Charter CEO: Operator Focused on Selling Phone and Internet to Non-Video Subs


New York – With four consecutive quarters of double-digit revenue and cash flow under its belt, Charter Communications will continue to focus on growing new services by targeting non-video customers with a double play bundle of voice and high-speed Internet service and through introducing commercial phone and data services, CEO Neil Smit told an audience at an industry conference here.

Smit, speaking at the UBS Securities Media & Entertainment conference Tuesday morning, said that Charter has had growing success in selling the two-product bundle, targeting satellite TV customers that may be satisfied with their video services but more apt to change their voice and data providers.

“If someone wants to leave our video service … We don’t mind having two high margin services in the household,” Smit said.

Chief operating officer Mike Lovett said the double play offering also presents an opportunity to upsell video services once the customer’s contract with its satellite TV provider expires.

“We’re not opposed to coming in with voice and data until they come out of contract,” Lovett said. “It enables us to upsell them to the triple play.”

Charter was late to the game in launching its phone product – it has the service available to about 8.3 million homes within in 11.8-million home footprint – but has annualized penetration rates of between 6% and 7%, in line with its peers.

Smit said that achieving 25% penetration “over time” is the goal.

One of the benefits from the phone rollout has been reduced churn – Smit said that there is a 40% reduction in churn between single-play video customers and triple play subscribers.

While Charter has experienced increasing basic customer losses – the company shed 40,000 basic subscribers in the third quarter – Smit said that Charter has created a four-pronged strategy to address that downturn in subscriber growth: refining its offers by introducing multiple tiers of service, targeting packages to specific groups, trialing data and phone in its non-video households and introducing a digital home trial, which places a low-end digital set-top box in a home to offer VOD and HD VOD.

Charter also is testing a $69.97 per month triple play bundle – high-speed Internet, phone and a broadcast basic video service – that is enjoying some early success.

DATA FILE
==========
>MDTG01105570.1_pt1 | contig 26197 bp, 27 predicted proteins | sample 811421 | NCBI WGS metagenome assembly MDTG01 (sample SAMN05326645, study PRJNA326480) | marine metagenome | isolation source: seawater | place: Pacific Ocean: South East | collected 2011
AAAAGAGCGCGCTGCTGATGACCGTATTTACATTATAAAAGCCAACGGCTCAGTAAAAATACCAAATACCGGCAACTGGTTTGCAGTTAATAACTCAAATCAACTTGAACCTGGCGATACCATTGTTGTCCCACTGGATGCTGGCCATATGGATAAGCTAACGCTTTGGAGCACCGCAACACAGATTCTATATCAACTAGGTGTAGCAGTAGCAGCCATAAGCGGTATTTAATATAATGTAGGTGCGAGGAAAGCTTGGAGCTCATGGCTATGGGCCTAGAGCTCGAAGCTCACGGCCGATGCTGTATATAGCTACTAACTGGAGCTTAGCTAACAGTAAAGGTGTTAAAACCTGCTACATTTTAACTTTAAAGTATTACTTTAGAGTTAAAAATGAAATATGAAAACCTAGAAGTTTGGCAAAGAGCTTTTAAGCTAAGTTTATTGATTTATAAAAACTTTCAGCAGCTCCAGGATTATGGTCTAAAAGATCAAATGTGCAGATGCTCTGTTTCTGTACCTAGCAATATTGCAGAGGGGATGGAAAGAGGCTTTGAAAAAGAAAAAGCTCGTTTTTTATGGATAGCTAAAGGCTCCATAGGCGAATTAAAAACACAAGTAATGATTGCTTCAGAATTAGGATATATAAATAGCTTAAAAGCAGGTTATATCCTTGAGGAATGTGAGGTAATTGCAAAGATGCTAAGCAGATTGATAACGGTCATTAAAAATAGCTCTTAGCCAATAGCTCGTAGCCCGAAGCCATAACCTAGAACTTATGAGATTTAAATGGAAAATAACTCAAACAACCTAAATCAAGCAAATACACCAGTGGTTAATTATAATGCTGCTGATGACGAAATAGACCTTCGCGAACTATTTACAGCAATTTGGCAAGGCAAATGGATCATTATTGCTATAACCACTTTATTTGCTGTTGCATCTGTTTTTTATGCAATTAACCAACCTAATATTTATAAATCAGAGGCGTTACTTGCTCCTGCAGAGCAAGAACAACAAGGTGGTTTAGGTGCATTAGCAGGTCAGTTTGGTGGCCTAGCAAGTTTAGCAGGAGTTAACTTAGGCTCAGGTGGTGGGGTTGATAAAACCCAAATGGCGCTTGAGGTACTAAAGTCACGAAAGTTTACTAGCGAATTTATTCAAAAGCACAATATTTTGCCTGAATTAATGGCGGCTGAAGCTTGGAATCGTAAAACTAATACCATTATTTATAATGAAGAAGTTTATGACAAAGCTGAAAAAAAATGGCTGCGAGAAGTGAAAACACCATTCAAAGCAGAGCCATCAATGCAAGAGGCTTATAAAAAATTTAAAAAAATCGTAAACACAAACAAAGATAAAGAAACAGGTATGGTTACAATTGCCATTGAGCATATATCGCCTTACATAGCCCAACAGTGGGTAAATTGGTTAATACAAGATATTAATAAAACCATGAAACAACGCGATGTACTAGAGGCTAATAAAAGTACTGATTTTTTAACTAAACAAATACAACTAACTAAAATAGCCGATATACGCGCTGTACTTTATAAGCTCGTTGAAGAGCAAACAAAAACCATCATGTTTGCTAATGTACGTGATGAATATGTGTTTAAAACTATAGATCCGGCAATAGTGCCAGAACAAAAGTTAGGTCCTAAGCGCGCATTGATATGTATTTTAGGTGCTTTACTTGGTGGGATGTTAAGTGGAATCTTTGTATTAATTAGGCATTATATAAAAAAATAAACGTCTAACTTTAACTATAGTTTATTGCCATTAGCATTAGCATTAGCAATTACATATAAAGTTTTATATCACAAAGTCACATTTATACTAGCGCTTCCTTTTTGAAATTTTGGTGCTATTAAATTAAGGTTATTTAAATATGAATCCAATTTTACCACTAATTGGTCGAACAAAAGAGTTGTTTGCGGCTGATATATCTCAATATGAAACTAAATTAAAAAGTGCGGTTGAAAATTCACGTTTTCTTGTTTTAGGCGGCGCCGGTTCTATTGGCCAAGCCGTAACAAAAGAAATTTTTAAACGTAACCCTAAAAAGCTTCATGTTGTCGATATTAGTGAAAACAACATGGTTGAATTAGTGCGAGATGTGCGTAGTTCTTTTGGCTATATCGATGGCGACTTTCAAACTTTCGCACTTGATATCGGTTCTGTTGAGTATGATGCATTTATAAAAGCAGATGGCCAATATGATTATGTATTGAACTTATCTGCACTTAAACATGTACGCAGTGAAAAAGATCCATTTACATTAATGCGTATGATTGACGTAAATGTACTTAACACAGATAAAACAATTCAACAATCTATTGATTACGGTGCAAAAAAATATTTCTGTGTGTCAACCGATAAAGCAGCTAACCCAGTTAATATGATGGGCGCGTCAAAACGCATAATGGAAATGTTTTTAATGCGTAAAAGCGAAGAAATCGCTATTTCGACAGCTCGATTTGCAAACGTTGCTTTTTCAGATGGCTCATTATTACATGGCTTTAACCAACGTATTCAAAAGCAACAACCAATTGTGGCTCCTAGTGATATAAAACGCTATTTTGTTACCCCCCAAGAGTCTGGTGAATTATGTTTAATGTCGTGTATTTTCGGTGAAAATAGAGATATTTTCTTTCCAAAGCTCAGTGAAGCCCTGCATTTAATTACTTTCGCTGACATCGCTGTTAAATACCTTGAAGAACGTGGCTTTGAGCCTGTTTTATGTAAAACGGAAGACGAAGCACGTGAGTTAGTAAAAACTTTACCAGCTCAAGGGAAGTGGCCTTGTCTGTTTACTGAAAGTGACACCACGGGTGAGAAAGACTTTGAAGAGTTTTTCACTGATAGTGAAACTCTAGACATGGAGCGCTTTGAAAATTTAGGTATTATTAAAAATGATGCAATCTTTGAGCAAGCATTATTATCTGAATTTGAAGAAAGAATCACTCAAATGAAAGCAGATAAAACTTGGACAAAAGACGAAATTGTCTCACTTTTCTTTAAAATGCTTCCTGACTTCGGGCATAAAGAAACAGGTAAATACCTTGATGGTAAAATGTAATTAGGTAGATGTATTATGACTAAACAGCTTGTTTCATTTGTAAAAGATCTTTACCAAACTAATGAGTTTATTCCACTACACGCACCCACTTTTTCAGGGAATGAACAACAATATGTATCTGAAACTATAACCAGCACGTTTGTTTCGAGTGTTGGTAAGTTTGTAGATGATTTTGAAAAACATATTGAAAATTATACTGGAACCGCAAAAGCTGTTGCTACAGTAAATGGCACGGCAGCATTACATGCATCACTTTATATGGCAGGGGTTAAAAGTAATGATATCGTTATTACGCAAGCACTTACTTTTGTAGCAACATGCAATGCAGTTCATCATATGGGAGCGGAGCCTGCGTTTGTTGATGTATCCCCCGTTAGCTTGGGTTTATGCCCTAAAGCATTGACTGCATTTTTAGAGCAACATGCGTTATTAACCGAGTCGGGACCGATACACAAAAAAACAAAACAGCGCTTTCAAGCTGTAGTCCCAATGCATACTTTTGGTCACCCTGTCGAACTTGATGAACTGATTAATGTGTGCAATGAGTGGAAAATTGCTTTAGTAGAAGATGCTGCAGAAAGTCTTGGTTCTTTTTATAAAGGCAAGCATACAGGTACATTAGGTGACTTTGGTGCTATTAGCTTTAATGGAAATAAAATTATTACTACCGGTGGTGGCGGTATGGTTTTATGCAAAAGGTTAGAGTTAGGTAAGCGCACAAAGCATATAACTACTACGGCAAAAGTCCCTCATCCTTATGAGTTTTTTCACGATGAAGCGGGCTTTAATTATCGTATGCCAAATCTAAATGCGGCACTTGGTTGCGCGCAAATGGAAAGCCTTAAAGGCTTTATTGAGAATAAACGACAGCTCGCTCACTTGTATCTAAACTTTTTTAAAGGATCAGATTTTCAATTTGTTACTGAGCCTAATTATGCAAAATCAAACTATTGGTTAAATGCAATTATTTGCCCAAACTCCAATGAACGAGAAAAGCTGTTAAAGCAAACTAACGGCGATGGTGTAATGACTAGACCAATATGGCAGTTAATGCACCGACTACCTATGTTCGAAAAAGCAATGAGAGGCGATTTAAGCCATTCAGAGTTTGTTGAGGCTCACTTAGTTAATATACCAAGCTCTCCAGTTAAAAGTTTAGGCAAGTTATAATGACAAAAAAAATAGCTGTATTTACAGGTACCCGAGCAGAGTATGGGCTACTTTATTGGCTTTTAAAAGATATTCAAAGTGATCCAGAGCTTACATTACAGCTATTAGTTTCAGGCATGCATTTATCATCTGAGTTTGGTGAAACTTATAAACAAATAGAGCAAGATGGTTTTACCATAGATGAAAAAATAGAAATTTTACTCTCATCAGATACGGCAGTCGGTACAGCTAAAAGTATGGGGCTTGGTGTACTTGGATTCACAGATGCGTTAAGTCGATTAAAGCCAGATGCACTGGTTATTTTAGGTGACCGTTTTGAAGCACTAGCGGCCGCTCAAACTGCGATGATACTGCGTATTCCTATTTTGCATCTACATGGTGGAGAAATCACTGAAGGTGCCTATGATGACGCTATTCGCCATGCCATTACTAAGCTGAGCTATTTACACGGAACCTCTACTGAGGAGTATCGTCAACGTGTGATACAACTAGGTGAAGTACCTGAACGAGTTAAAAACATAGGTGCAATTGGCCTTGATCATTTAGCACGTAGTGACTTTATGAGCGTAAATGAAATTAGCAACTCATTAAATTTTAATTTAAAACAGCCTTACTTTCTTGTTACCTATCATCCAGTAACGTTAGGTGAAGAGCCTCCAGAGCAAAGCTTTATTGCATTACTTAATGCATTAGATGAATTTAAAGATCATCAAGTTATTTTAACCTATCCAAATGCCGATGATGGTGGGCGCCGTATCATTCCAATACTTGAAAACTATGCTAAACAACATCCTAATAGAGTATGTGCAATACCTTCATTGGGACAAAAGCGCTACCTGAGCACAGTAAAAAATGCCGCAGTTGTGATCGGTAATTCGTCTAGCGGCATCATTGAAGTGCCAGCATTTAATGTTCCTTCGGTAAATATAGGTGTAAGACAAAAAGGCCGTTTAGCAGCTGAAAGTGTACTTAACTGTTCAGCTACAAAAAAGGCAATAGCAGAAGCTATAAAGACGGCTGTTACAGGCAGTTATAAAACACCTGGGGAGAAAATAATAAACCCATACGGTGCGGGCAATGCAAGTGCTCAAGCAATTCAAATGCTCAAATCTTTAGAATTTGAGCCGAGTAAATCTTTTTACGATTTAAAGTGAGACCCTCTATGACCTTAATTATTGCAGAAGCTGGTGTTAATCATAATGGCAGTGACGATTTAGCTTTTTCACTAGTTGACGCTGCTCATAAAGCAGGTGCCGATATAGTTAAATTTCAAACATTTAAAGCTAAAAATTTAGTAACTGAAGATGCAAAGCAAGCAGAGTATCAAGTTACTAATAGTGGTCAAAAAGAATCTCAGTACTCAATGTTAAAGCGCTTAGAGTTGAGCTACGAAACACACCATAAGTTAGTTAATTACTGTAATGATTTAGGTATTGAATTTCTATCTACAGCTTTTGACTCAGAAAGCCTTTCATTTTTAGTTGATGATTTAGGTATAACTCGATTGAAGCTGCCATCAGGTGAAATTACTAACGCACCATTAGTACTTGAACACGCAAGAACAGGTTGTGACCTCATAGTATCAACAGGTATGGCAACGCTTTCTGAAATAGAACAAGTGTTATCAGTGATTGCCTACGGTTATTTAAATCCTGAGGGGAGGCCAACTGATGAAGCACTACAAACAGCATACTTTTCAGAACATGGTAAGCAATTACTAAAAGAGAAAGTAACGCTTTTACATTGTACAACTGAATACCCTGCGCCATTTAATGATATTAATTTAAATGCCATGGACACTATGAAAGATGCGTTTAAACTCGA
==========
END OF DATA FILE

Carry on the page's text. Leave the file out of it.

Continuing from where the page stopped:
Lovett said that the bulk of customers for that package end up taking more advanced video services – he estimated that average monthly revenue for those customers is between $120 and $130.

“Once the phone rings, we can upsell to other digital video packages,” Lovett said. “A very small percentage ends up with the low-end video service.”

That, coupled with past deals with Wal-Mart – which allows Charter to sell products in 700 retail stores – has allowed Charter to increase its bundled penetration from 37% to 43% in the third quarter.

“Virtually all of that [growth] was triple play,” Smit said.

Charter is also high on the potential of commercial services. Chief operating officer Mike Lovett said that Charter already sells high-speed data service to businesses in its footprint – representing a $300 million business annually – but believes small and medium sized businesses within its footprint spend between $5 billion and $5.5 billion annually.

Lovett estimated that there are about 2.2 million small to medium sized business within Charter’s footprint.

“We have the opportunity to go to the imbedded base first and deploy beyond that,” Lovett said. “We are marketing as we speak today,”

Smit also said that Charter will begin rolling out switched digital technology throughout its footprint in 2007 and 2008, expanding capacity to offer more HDTV channels. He said that Charter currently offers about 100 HD channels, both linear and VOD.

Finally, Smit said that while Charter has made some recent acquisitions and swaps to improve its clusters – including a purchase of a small system in Covington, Ga., and a swap of its Sacramento, Calif. system for Wave Broadband’s operations in Ventura and Los Angeles – he said that major asset sales are not in the cards.

“Selling assets doesn’t solve our balance sheet,” Smit said.